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12 Gonz. J. Int'l L. [1] (2008-2009)

handle is hein.journals/gjil12 and id is 1 raw text is: 







   Creating a Monster:  MS-13  and  How  United  States Immigration   Policy Produced  The World's  Most
                                        Dangerous   Criminal  Gang

                                              Casey  Kovacic*

1. Introduction



Mara Salvatrucha (which roughly translates to Gang of Salvadoran Guys) or MS-13 as it is commonly known,
formed on the streets of Los Angeles following the mass exodus of Salvadorans during the country's brutal civil war
in the late 1980s.[1] It has been referred to by mainstream media as both the most dangerous gang in America[2]
and the world's most dangerous gang.[3] As the gang grew, the United States government took note.[4] It
expanded  immigration and criminal laws to permit law enforcement and immigration agents to send many gang
members  back to their home countries in Central America.[5] The result was a homeland explosion of gang
membership  and violence, wrecking havoc on poor Central American communities and eventually returning to the
United States more powerful than ever.[6]

In the roughly twenty five years since its inception, MS-13 has turned into a truly international gang with members in
El Salvador, Honduras, Guatemala, Mexico, and throughout the United States.[7] This article discusses the gang's
origins in Los Angeles and how the flawed immigration policies of the United States are directly responsible for MS-
13's massive membership and violent global effects. It concludes by proposing several effective remedies to control
the gang's reach rather than simply shifting our nation's problems elsewhere.



II. The Origins and Expansion of MS-13



In the 1980s, as the United States spent five billion dollars to support the El Salvadoran government in its civil war
against a communist insurrection, more than one million Salvadorans, roughly one-fifth of the country's population,
fled the country to seek peace and economic prosperity in the United States.[8] Most ended up in Southern
California.[9] It was there, on the streets of the Pico Union and Westlake neighborhoods of Los Angeles, that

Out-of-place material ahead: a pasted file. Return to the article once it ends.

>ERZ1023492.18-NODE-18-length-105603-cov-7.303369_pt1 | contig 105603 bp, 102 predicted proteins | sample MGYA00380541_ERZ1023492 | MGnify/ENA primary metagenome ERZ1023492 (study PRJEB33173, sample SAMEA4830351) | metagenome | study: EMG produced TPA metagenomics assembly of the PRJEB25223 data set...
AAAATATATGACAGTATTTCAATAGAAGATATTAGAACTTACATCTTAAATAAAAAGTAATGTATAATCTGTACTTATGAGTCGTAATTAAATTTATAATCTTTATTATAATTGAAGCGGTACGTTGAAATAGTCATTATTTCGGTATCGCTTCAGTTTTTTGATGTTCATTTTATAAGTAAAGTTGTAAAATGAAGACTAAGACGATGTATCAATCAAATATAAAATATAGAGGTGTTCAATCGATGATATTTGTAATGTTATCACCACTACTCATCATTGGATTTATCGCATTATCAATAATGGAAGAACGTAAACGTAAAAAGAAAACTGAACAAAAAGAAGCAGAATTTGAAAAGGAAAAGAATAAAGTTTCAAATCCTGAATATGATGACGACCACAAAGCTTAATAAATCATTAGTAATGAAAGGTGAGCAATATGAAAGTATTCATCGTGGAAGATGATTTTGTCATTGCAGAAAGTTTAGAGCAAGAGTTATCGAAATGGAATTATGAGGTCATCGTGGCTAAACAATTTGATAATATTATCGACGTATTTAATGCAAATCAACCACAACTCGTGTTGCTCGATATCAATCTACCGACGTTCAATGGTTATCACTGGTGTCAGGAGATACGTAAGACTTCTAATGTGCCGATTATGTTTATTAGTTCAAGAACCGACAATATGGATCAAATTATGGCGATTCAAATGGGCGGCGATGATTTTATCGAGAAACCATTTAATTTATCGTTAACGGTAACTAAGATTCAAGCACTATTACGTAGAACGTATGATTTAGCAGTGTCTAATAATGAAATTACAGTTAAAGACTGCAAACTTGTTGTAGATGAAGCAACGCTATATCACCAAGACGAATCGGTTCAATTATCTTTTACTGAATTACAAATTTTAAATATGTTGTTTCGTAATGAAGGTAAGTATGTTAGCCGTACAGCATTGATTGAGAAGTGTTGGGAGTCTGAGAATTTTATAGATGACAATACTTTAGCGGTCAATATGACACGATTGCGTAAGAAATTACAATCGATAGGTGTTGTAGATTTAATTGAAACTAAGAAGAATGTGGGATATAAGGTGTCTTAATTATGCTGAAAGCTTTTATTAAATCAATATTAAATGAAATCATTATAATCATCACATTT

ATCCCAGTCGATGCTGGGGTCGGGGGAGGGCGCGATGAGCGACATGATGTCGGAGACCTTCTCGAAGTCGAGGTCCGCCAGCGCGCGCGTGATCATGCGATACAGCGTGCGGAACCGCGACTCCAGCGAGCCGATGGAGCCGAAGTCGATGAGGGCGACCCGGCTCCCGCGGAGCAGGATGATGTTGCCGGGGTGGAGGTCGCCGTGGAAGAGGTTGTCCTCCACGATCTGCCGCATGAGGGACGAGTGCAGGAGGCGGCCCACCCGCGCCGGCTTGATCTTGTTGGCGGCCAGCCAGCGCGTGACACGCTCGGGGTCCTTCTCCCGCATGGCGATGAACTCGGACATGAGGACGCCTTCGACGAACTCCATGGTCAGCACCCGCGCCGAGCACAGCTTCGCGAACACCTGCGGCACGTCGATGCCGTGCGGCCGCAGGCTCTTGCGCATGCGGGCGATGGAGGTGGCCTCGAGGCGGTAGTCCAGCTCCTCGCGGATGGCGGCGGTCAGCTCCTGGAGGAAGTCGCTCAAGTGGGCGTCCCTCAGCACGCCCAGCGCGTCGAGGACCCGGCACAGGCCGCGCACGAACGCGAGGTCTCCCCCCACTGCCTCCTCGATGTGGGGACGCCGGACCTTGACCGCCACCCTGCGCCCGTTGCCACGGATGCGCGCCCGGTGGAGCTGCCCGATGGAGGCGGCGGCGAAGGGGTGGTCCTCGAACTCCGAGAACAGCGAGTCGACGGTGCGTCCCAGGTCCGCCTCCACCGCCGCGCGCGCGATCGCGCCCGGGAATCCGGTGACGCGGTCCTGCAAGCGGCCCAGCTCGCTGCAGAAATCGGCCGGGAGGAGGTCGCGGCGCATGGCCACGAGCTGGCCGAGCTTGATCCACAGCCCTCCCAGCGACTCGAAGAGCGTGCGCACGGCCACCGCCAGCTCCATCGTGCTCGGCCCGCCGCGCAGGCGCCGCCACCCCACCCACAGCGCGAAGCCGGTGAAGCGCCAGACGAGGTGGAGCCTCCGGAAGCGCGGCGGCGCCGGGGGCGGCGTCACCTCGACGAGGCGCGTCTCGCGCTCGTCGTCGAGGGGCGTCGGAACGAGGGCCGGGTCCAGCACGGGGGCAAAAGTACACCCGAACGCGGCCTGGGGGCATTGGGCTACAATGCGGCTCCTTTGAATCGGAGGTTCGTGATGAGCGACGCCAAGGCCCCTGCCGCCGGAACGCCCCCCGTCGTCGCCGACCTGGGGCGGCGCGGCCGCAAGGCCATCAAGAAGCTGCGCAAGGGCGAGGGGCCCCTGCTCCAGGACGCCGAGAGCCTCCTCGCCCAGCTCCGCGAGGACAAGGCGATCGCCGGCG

Salvadoran youths bonded together.[10] The young immigrants, seeking protection against the established Mexican-
American gangs of the area, formed a gang of their own.[11] Many of the members had fought with the leftist
guerillas during the civil war while others were battle hardened by the bloodshed they witnessed.[12] In either case,
most of the founding gang members were  intimately familiar with violence.[13] The streets of Los Angeles served as
a finishing school for the members of MS-13 as they learned quickly the importance of organization and violence to
survive.[14] Within a decade, MS-13 had become one of the largest and most violent gangs in Southern
California.[15]

As the gang grew, members  accumulated removable criminal offenses for which they were often deported back to
Central America.[ 16] The deported members returned to a country beset with post-war despair and chaos, and the
disaffected youth population served as an ideal recruiting base for the growing gang.[17] The Salvadoran cliques of
MS-13 were  even more violent than their northern counterparts.[18] According to reports, of the approximately
2,500 murders in El Salvador in 2004, roughly one-third were MS-13 related.15

The result of the gang's activities in Central America was the creation of a world-wide gang. Today, the Federal
Bureau of Investigation (FBI) estimates that MS-13 has 10,000 members in 42 states, and an additional 50,000
members  live in El Salvador, Guatemala, Honduras, and Mexico.16

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